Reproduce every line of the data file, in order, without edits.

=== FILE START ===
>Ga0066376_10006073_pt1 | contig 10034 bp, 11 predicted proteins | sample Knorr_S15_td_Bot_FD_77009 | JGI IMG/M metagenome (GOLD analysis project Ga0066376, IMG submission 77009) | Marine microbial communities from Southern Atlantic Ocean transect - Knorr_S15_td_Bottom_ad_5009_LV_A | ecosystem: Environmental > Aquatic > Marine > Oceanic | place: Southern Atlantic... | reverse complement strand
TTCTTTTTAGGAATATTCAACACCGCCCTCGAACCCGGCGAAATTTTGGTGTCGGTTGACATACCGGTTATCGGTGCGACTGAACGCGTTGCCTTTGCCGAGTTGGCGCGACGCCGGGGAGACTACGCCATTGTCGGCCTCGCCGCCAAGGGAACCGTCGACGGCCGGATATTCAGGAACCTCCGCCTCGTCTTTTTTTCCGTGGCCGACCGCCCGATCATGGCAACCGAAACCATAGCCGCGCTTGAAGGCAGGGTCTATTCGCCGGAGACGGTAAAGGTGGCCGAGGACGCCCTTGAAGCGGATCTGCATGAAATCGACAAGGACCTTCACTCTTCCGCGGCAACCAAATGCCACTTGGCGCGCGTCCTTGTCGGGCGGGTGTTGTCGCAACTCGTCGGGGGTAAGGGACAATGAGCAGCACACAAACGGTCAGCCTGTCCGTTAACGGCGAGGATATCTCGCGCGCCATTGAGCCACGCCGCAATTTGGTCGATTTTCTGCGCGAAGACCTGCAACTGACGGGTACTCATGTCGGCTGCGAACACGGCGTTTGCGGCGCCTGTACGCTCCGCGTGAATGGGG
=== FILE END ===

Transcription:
>Ga0066376_10006073_pt1 | contig 10034 bp, 11 predicted proteins | sample Knorr_S15_td_Bot_FD_77009 | JGI IMG/M metagenome (GOLD analysis project Ga0066376, IMG submission 77009) | Marine microbial communities from Southern Atlantic Ocean transect - Knorr_S15_td_Bottom_ad_5009_LV_A | ecosystem: Environmental > Aquatic > Marine > Oceanic | place: Southern Atlantic... | reverse complement strand
TTCTTTTTAGGAATATTCAACACCGCCCTCGAACCCGGCGAAATTTTGGTGTCGGTTGACATACCGGTTATCGGTGCGACTGAACGCGTTGCCTTTGCCGAGTTGGCGCGACGCCGGGGAGACTACGCCATTGTCGGCCTCGCCGCCAAGGGAACCGTCGACGGCCGGATATTCAGGAACCTCCGCCTCGTCTTTTTTTCCGTGGCCGACCGCCCGATCATGGCAACCGAAACCATAGCCGCGCTTGAAGGCAGGGTCTATTCGCCGGAGACGGTAAAGGTGGCCGAGGACGCCCTTGAAGCGGATCTGCATGAAATCGACAAGGACCTTCACTCTTCCGCGGCAACCAAATGCCACTTGGCGCGCGTCCTTGTCGGGCGGGTGTTGTCGCAACTCGTCGGGGGTAAGGGACAATGAGCAGCACACAAACGGTCAGCCTGTCCGTTAACGGCGAGGATATCTCGCGCGCCATTGAGCCACGCCGCAATTTGGTCGATTTTCTGCGCGAAGACCTGCAACTGACGGGTACTCATGTCGGCTGCGAACACGGCGTTTGCGGCGCCTGTACGCTCCGCGTGAATGGGG